69: Unearthing the Meaning of Life

69: Unearthing the Meaning of Life

From Chicken Soup for the Soul: I Can't Believe My Dog Did That!

Unearthing the Meaning of Life

I have a simple philosophy: Fill what’s empty. Empty what’s full. Scratch where it itches.

~Alice Roosevelt Longworth

It all started a few weeks ago when my ancient Beagle, Buddy, picked up a stale dinner roll while on one of our walks around the neighborhood. Buddy is famous for the things he finds on his walks. I’ll be strolling along, lost in thought, and then I’ll look down and somehow, Buddy will have an entire cooked pot roast in his mouth. He has found, at various times, a frozen baked ziti, a toy reindeer, and a turkey carcass. You don’t know humiliation until you’ve trotted around the neighborhood with a purple satin bra dangling from your dog’s mouth.

And woe to the person who tries to get any of his treasures away from him. He may only weigh twenty-two pounds, but I doubt that Ali and Foreman, together and in their prime, could pry Buddy’s finds out of that mouth. Which is why, when I had to deal with the dinner roll, I didn’t get too worked up over it. At least it wasn’t desiccated animal remains. After a few feeble stabs at getting it away from him, I let him bring it into the house. I figured he’d eat it and we’d be done with it.

Wrong. With much deliberation and effort, I watched Buddy bury the roll in our couch cushion, a snack for a rainy day. I decided to let him have his fun. I could move it later when he wasn’t looking. As if he could read my mind, a few minutes later, he dug it up and moved it under the dining room rug. Shortly after that, he dug it up again and reburied it elsewhere.

It was quickly becoming clear that Buddy was obsessed with this dinner roll. My sweet little puppy was responding to something older and stronger than he, something dating back to the primordial ooze days. In other words, my sweet little puppy was losing his sweet little puppy mind.

Over the next week or so, Buddy spent most of his time worrying about his roll. My husband and I would be sitting and reading contentedly on our couch. Buddy would be wedged behind my back like a pillow or snoozing on my husband’s chest. Then, for no reason, the dog would snap to attention and stare at us. It was obvious what he was thinking: “What am I, insane? Lying here and sleeping, when these people are undoubtedly scheming to get my dinner roll!” And then he’d storm off, with that determined look that said “Not while I’m alive, suckers.”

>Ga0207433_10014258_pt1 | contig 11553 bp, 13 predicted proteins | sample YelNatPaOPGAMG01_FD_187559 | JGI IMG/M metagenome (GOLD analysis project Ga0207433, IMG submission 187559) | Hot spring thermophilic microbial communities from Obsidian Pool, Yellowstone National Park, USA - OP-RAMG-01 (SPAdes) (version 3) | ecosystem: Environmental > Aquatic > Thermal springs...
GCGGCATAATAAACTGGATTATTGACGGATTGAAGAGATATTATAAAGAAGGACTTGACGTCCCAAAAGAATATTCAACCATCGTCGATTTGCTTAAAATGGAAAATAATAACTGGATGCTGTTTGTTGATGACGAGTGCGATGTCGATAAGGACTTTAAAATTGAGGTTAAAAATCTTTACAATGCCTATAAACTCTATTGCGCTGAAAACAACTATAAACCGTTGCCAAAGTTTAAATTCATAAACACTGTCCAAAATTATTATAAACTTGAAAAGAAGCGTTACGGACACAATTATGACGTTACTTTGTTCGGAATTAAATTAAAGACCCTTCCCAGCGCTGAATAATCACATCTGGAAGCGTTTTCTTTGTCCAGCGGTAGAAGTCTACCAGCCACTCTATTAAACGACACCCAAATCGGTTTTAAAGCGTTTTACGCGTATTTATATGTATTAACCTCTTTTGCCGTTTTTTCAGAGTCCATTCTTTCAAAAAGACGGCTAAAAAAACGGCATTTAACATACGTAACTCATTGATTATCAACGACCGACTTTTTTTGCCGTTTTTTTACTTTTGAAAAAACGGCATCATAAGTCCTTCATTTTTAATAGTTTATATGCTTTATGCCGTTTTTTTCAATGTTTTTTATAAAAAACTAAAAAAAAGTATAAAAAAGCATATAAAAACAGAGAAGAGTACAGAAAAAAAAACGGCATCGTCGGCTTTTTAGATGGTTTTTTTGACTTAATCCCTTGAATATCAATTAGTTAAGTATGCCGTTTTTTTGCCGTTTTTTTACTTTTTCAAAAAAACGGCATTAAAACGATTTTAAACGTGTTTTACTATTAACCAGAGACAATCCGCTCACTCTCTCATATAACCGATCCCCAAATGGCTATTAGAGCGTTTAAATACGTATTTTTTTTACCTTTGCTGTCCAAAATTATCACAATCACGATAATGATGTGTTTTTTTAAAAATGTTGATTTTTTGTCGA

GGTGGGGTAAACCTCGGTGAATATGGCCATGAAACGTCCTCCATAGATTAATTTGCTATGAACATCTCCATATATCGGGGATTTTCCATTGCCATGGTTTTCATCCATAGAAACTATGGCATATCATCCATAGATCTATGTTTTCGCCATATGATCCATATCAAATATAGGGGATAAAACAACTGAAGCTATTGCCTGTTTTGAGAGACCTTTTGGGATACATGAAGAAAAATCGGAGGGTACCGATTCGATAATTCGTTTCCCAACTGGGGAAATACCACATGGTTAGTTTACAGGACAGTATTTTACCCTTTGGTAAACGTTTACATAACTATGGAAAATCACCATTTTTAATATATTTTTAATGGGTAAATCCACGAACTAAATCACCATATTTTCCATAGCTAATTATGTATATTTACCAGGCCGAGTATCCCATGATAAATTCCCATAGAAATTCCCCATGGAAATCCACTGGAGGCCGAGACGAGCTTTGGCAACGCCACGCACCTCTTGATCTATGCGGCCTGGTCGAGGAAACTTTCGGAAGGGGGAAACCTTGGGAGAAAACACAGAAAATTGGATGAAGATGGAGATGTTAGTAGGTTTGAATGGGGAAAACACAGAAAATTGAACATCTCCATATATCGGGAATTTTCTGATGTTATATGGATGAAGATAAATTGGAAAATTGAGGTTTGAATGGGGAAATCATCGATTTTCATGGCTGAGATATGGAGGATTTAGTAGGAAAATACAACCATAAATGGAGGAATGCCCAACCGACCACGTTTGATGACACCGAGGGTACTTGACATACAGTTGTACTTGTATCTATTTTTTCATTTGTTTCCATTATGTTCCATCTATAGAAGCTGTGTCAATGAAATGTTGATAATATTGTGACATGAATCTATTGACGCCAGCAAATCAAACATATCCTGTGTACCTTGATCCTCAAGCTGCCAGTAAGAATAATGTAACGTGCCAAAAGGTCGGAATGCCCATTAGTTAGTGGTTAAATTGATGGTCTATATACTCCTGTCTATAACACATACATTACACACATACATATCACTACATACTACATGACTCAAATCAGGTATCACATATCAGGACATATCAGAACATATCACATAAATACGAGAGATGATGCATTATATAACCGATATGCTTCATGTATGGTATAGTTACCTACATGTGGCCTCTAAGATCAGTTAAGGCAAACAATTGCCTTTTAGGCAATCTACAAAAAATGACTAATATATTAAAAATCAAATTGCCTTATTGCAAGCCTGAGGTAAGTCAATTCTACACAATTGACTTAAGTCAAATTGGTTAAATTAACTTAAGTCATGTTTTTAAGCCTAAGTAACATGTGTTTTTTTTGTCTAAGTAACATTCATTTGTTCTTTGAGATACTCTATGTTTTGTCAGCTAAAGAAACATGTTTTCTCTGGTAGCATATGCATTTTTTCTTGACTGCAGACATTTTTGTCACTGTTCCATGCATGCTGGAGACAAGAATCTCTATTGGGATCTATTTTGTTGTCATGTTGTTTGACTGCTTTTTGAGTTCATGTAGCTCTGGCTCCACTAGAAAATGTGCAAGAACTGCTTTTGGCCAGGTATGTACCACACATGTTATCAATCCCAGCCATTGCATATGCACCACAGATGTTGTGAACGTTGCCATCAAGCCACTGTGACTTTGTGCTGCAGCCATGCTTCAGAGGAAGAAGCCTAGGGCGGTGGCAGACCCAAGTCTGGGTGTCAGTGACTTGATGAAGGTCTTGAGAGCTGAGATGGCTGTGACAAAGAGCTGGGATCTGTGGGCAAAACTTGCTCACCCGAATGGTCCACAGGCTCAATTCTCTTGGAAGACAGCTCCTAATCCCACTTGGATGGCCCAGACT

Once again he’d dig it up and rehide it. I pulled down my bedcovers one night to find it sitting on the mattress. It turned up in the linen closet, mixed in the dirty laundry, in shoes, in the kitchen pots and pans drawers. (How did he open the drawers? How did he get it into the hamper?)

He started to resemble Ingrid Bergman being driven insane in Gaslight. The darting, scared eyes. Not knowing whom he could trust. His burials became more frantic, less meticulous. One day the roll was pathetically sticking out from underneath the bath mat where just anyone could find it.

I, on the other hand, was starting to worry about ants and mice. The roll was taking on a slightly greenish hue and was now hard enough to break glass. Why didn’t I just throw the thing out? Because there was something about Buddy’s desperation that deserved respect.

Finally, it had to end, as these things do. One morning, Buddy moved the roll around a few times, but you could tell his heart wasn’t in it. With a great sigh, he eventually picked up the dinner roll, walked to the front door and scratched to be let out. He went to the maple tree in our front yard where he dropped it without any ceremony. The responsibility of being Keeper of the Roll had just become too much. He sprinted back to our house as frisky as a puppy.

“Good boy!” I cried, as proud and weepy as any mother at her child’s first piano recital.

You never know when universal truths are going to turn up by the side of the road. Buddy and his roll taught me this: that sometimes there is victory in defeat. That it can be liberating to walk away from the object of your desire when you realize that you no longer own it — it owns you. But that takes strength, wisdom and dogged determination.

~Beth Levine

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